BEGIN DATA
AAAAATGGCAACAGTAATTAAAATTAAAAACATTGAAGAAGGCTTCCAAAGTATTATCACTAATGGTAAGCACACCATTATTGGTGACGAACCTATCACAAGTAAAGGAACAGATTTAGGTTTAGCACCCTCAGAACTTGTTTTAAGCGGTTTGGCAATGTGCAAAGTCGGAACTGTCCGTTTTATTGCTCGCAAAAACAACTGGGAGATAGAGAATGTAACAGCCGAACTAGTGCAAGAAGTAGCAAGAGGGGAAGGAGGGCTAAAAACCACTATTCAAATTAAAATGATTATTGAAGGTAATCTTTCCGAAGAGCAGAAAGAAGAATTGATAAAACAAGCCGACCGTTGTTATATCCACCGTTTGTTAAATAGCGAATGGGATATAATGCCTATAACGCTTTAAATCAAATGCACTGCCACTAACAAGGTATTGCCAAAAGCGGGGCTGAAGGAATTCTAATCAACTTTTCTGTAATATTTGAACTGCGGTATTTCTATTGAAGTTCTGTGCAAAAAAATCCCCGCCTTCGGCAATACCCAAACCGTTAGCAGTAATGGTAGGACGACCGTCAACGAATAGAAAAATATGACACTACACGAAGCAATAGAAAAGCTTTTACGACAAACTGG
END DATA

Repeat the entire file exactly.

AAAAATGGCAACAGTAATTAAAATTAAAAACATTGAAGAAGGCTTCCAAAGTATTATCACTAATGGTAAGCACACCATTATTGGTGACGAACCTATCACAAGTAAAGGAACAGATTTAGGTTTAGCACCCTCAGAACTTGTTTTAAGCGGTTTGGCAATGTGCAAAGTCGGAACTGTCCGTTTTATTGCTCGCAAAAACAACTGGGAGATAGAGAATGTAACAGCCGAACTAGTGCAAGAAGTAGCAAGAGGGGAAGGAGGGCTAAAAACCACTATTCAAATTAAAATGATTATTGAAGGTAATCTTTCCGAAGAGCAGAAAGAAGAATTGATAAAACAAGCCGACCGTTGTTATATCCACCGTTTGTTAAATAGCGAATGGGATATAATGCCTATAACGCTTTAAATCAAATGCACTGCCACTAACAAGGTATTGCCAAAAGCGGGGCTGAAGGAATTCTAATCAACTTTTCTGTAATATTTGAACTGCGGTATTTCTATTGAAGTTCTGTGCAAAAAAATCCCCGCCTTCGGCAATACCCAAACCGTTAGCAGTAATGGTAGGACGACCGTCAACGAATAGAAAAATATGACACTACACGAAGCAATAGAAAAGCTTTTACGACAAACTGG